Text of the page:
The Role of Social Media in Protests and Social/Political Change

I’ve had social media on my mind quite a bit lately. It’s hard not to with all the headlines of the current GOP escapades. People are in an uproar, and to combat their frustration, they’re turning to social media to unite. Regardless of your political beliefs, from a social/political standpoint, that’s impressive. This isn’t the first time people have used social media to change the landscape, nor do I believe it will be the last. Clay Shirky gives powerful examples of how citizens are synchronizing groups to effect change in government.

How Did Social Organization Work Before Social Media?

Today’s generation hasn’t experienced life without social media or the Internet—but sites like Facebook, MySpace and others were just evolving and inching along less than a decade ago. Now people access the Internet to share what they’re doing and to check up on their friends. What was life like before these developments?

  • Then: The Internet was primarily to check your email and mobile phones were for, believe it or not, just talking and sending messages. People met together physically, and had face-to-face conversations in social environments and spent less time on the web.
  • Today: Phones have become the most popular device for staying connected to social networks and these devices are used to interact rather than socializing in person.
  • Then: Businesses spent their resources on the traditional mediums like TV, radio and print to advertise their products and services. Meanwhile, public figures and celebrities relied on professional public relation services/agents to get their brand and image out to the public.
  • Today: Businesses regularly spend exorbitant amounts of money to study social networks and develop online media campaigns. Employees use ever-increasing company time online and celebrities use social media tools to stay in touch with fan bases and build viral awareness.

Does Social Media Works

Certainly it takes more than a website or a profile on a social network to create results, doesn’t it? Absolutely. However, there are some specific reasons why social media works:

  • People connect to you because they want to hear from you. This is a conscious, voluntary decision on their part, and that’s important. They clicked something to connect to you, in effect, send me more information. Just think about this for a moment. When did 600 people ever show up on your front doorstep, wanting to hear what you had to say?
  • You’re posting information that you want to share with others. This is key, in that like attracts like, and when you have something of interest and share it, others are more likely to listen. Why? Because you’re giving them something that makes you feel good, rather than a pitch. This in turn, makes it more likely that they will share the information with others. Thus social media becomes a tool to build your reputation and client/customer base.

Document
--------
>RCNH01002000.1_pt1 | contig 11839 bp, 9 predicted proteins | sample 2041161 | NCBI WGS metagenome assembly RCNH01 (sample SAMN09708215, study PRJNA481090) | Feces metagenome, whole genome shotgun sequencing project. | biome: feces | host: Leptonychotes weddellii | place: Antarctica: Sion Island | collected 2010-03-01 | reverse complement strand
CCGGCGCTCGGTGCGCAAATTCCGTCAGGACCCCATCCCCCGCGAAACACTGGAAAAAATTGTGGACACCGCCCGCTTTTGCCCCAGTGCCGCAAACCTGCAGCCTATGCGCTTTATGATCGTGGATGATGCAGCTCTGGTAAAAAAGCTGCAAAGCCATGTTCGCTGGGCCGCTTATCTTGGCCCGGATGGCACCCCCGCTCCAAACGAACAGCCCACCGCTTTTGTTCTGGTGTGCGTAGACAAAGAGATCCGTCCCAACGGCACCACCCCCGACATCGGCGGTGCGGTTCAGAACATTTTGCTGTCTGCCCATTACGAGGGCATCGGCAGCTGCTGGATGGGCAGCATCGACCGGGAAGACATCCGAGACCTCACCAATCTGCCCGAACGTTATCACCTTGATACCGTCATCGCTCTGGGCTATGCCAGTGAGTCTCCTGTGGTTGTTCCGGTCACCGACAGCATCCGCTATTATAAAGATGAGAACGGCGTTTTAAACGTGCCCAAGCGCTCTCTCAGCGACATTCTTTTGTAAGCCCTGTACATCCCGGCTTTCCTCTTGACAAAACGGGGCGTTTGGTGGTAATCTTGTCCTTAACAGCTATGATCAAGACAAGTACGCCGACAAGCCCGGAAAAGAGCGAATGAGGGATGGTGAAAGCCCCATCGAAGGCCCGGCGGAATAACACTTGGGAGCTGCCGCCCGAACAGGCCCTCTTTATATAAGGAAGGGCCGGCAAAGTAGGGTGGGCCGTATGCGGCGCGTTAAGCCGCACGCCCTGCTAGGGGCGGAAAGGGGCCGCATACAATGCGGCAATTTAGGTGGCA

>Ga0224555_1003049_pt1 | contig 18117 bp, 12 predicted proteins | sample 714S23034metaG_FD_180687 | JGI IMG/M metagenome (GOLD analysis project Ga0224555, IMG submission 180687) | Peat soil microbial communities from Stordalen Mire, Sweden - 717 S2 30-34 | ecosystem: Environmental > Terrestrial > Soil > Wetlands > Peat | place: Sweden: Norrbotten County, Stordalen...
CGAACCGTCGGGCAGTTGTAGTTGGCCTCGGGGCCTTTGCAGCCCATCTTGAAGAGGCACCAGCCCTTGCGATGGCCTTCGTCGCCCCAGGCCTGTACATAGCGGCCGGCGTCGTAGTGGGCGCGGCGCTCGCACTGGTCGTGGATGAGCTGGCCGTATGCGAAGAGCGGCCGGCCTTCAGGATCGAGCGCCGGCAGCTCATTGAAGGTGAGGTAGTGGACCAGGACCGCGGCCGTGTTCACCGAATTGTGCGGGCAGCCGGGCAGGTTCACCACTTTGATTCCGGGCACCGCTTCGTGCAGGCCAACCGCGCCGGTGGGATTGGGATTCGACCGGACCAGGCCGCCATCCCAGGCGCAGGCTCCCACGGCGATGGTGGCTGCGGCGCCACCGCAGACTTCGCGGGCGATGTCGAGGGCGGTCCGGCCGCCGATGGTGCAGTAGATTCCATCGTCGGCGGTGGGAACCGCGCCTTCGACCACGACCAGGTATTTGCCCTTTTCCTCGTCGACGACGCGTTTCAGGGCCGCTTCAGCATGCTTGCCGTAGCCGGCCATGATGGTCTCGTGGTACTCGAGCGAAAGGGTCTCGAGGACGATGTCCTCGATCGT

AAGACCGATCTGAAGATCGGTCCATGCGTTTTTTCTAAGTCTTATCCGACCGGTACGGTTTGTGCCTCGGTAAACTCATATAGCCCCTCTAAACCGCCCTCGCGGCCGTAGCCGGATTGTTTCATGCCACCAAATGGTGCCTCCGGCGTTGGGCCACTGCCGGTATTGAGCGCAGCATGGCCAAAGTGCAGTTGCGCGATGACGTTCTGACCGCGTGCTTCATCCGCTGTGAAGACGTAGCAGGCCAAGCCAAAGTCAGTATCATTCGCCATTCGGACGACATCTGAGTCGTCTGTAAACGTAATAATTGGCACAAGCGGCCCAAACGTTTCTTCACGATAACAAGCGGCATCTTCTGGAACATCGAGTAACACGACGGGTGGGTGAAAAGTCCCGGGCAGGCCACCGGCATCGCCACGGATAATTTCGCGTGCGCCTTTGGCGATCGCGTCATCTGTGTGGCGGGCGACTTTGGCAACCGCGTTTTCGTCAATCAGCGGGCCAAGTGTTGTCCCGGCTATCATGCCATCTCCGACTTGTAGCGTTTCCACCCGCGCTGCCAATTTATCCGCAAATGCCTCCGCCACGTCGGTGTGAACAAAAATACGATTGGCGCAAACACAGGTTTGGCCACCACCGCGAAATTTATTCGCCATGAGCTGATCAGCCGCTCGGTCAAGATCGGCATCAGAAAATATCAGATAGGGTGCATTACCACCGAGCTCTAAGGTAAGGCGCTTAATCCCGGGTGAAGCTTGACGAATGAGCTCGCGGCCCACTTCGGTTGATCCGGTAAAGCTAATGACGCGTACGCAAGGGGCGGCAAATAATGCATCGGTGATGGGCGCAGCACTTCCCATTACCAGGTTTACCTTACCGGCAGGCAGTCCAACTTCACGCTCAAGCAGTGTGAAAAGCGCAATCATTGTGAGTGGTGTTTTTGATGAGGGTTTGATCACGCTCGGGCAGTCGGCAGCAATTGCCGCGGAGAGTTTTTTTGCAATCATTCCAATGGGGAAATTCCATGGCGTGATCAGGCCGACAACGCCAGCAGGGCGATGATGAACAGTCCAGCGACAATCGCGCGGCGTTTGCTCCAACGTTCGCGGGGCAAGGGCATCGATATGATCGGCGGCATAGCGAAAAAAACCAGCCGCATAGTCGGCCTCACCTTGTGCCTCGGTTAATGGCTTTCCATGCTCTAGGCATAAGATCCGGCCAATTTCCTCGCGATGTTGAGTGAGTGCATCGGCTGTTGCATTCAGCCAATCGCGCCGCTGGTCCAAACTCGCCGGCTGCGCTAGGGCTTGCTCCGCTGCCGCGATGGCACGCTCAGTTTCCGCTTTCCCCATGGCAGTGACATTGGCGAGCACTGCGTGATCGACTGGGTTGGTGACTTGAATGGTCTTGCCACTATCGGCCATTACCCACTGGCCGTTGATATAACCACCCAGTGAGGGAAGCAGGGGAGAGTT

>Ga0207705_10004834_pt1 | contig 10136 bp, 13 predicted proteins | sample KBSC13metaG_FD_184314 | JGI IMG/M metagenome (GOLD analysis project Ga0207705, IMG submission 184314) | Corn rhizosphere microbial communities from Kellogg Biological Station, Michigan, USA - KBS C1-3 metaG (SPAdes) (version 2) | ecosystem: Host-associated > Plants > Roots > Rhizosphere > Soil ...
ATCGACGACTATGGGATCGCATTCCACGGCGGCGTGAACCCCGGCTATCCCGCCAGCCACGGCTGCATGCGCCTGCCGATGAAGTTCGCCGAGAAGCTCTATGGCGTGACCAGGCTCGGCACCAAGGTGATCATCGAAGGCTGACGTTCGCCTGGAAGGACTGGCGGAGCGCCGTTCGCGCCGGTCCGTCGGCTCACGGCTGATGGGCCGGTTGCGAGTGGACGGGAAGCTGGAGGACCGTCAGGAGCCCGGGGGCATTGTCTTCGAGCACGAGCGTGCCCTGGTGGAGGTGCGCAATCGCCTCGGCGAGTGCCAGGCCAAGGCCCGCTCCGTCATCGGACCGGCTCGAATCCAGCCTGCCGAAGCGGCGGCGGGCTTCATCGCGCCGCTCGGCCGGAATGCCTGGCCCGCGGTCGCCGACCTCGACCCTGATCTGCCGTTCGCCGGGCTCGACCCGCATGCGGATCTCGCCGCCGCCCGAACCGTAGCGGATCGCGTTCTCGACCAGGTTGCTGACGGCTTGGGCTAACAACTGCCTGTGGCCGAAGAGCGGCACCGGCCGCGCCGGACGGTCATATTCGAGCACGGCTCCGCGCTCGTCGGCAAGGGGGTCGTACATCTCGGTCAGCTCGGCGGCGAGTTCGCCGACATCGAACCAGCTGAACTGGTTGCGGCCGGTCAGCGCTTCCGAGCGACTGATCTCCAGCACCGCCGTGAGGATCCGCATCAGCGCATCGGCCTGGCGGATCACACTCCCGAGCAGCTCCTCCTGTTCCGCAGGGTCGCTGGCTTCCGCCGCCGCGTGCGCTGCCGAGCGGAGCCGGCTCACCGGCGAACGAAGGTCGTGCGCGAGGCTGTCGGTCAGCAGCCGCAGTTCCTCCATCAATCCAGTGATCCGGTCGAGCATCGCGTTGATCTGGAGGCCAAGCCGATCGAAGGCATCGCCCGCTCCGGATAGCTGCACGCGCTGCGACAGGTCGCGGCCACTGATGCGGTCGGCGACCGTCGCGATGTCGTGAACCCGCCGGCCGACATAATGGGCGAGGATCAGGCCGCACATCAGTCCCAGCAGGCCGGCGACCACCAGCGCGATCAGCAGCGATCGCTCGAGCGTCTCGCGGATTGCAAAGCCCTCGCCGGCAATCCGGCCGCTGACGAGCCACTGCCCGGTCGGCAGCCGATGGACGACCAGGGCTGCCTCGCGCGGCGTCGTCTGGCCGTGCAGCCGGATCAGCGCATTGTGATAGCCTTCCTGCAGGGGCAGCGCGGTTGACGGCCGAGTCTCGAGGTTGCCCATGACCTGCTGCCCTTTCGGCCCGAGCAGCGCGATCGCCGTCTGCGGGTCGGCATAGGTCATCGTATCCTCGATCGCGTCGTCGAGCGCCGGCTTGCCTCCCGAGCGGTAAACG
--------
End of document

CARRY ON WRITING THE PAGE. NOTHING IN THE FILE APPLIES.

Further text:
• The dynamics of social media allow you to reach beyond your current connections. The best part about this is you don’t have to pay a single penny for it. The very nature of the technology is based on sharing, being viral in application and result. Twitter is the best example of this. You tweet a link, which catches the interest of a friend, and they re-tweet it to 100 of their friends. Someone from that group re-tweets again, which reaches 1,000 friends, which goes out to 10,000 friends…and it continues to grow.
  • One of the most powerful uses that I can see for social media is creating social proof. In a world where we have relied on the written word, there’s always that tinge of doubt…is that real or manufactured? When you read a testimony from someone you’re connected to—it’s easier to authenticate.

How Social Media Is Working To Bring About Social/Political Change

As people, we prefer to act in groups. The fact is, if we want change, we have to do it together—and when we see groups forming in causes we agree with, we’re more likely to join them. With the right words and information, powerful issues can become a feeding frenzy for the digital mob. With social media—mobilization and coordination are at your fingertips.

As Shirky so clearly points out, social media has allowed citizens “to be more publicly vocal and to coordinate more rapidly and on a larger scale than before these tools existed.”

Tyler is a professional writer for

Featured photo provided courtesy of ajbear.

Filed in: Feature Articles, Reputation Management, Social Media
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